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INTRODUCTION

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cefditoren (sef-di-tore-en)

Spectracef

Classification

Therapeutic: anti-infectives

Pharmacologic: third-generation cephalosporins

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Indications
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Treatment of the following infections caused by susceptible organisms: Acute exacerbations of chronic bronchitis, Community-acquired pneumonia, Pharyngitis and tonsillitis, Uncomplicated skin and skin structure infections.

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Action
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Binds to bacterial cell wall membrane, causing cell death. Therapeutic Effects: Bactericidal action against susceptible bacteria. Spectrum: Active against the following gram-positive organisms: Staphylococcus aureus (methicillin-susceptible strains, including β-lactamase–producing strains), Streptococcus pneumoniae (penicillin-susceptible strains only), Str. pyogenes. Active against the following gram-negative organisms: Haemophilus influenzae (including β-lactamase–producing strains), H. parainfluenzae (including β-lactamase–producing strains), Moraxella catarrhalis (including β-lactamase–producing strains).

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Adverse Reactions/Side Effects
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CNS: SEIZURES (HIGH DOSES), headache. GI: PSEUDOMEMBRANOUS COLITIS, diarrhea, abdominal pain, dyspepsia, nausea, vomiting. GU: hematuria, vaginal moniliasis. Hemat: bleeding, eosinophilia, hemolytic anemia, lymphocytosis, neutropenia, thrombocytosis. Misc: allergic reactions. including anaphylaxis, superinfection.

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PHYSICAL THERAPY IMPLICATIONS

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Examination and Evaluation
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  • Watch for seizures; notify physician immediately if patient develops or increases seizure activity.

  • Monitor signs of pseudomembranous colitis, including diarrhea, abdominal pain, fever, pus or mucus in stools, and other severe or prolonged GI problems (nausea, vomiting, heartburn). Notify physician or nursing staff immediately of these signs.

  • Monitor signs of allergic reactions and anaphylaxis, including pulmonary symptoms (tightness in the throat and chest, wheezing, cough dyspnea) or skin reactions (rash, pruritus, urticaria). Notify physician or nursing staff immediately if these reactions occur.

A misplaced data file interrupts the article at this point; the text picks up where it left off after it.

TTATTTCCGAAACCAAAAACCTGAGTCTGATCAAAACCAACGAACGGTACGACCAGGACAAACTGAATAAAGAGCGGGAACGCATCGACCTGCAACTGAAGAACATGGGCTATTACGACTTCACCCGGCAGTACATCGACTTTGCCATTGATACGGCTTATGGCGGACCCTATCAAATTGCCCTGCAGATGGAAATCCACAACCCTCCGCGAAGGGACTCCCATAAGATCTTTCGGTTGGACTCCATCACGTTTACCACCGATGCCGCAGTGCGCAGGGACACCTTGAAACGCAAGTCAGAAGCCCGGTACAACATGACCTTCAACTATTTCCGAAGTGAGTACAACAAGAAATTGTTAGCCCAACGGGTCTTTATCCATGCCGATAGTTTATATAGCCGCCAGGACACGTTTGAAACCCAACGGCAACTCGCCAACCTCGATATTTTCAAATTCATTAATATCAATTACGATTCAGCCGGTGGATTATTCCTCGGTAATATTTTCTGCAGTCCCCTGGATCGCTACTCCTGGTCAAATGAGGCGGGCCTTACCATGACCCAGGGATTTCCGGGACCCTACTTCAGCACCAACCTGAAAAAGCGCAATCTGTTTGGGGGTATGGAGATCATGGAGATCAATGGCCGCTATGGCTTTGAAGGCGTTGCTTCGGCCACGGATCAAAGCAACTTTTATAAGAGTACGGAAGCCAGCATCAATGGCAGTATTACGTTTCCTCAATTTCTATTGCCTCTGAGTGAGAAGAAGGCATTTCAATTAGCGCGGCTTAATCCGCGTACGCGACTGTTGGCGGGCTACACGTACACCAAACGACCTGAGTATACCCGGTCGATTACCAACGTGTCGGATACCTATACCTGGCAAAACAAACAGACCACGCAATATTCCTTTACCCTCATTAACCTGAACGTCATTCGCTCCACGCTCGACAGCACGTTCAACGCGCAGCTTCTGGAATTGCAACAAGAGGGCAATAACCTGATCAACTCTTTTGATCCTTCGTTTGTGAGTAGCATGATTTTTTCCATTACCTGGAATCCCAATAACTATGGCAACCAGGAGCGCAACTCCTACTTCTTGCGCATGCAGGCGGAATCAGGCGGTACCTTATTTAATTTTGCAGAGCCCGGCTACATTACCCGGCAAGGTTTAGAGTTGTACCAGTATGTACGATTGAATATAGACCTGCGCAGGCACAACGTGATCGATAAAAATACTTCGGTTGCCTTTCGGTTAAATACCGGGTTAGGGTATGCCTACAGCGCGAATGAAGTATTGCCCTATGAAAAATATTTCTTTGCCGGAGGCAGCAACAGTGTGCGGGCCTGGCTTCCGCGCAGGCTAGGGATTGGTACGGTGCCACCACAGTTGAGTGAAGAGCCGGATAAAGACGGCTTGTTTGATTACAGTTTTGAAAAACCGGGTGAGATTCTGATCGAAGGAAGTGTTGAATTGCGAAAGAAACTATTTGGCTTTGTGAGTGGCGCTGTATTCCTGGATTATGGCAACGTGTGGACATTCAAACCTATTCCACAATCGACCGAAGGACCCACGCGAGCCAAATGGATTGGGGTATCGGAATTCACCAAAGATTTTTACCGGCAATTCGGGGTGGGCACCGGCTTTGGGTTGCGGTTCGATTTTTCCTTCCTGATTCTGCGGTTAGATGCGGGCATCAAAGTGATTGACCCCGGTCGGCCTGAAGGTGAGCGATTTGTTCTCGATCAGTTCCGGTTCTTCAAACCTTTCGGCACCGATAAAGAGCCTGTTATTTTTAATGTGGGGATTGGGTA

• Monitor signs of blood dyscrasias, including eosinophilia (fatigue, weakness, myalgia), hemolytic anemia (malaise, dizziness, jaundice, abdominal pain), neutropenia (fever, sore throat, mucosal lesions, signs of infection), and thrombocytopenia (bruising, nose bleeds, bleeding gums, other unusual bleeding). Report these signs to the physician.

  • Assess dizziness that might affect gait, balance, and other functional activities (See Appendix C). Report balance problems and functional limitations to the physician and nursing staff, and caution the patient and family/caregivers to guard against falls and trauma.

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Interventions
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  • Always wash hands thoroughly and disinfect equipment (whirlpools, electrotherapeutic devices, treatment tables, and so forth) to help prevent the spread of infection. Use universal precautions or isolation procedures as indicated for specific patients.

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Patient/Client-Related Instruction
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  • Instruct patient to notify physician immediately of signs of superinfection, including black, furry overgrowth on tongue, vaginal itching or discharge, and loose or foul-smelling stools.

  • Instruct patient and family/caregivers to report other troublesome side effects such as severe or prolonged headache, skin problems (rash, hives), vaginal infections, blood in the urine, or GI problems (nausea, vomiting, diarrhea, abdominal pain, heartburn).

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Pharmacokinetics
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Absorption: Cefditoren pivoxil is a prodrug that is converted to cefditoren (the active component) in GI tract during absorption. Bioavailability 14% in fasting state, increased by high fat meal.

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Distribution: Widely distributed.

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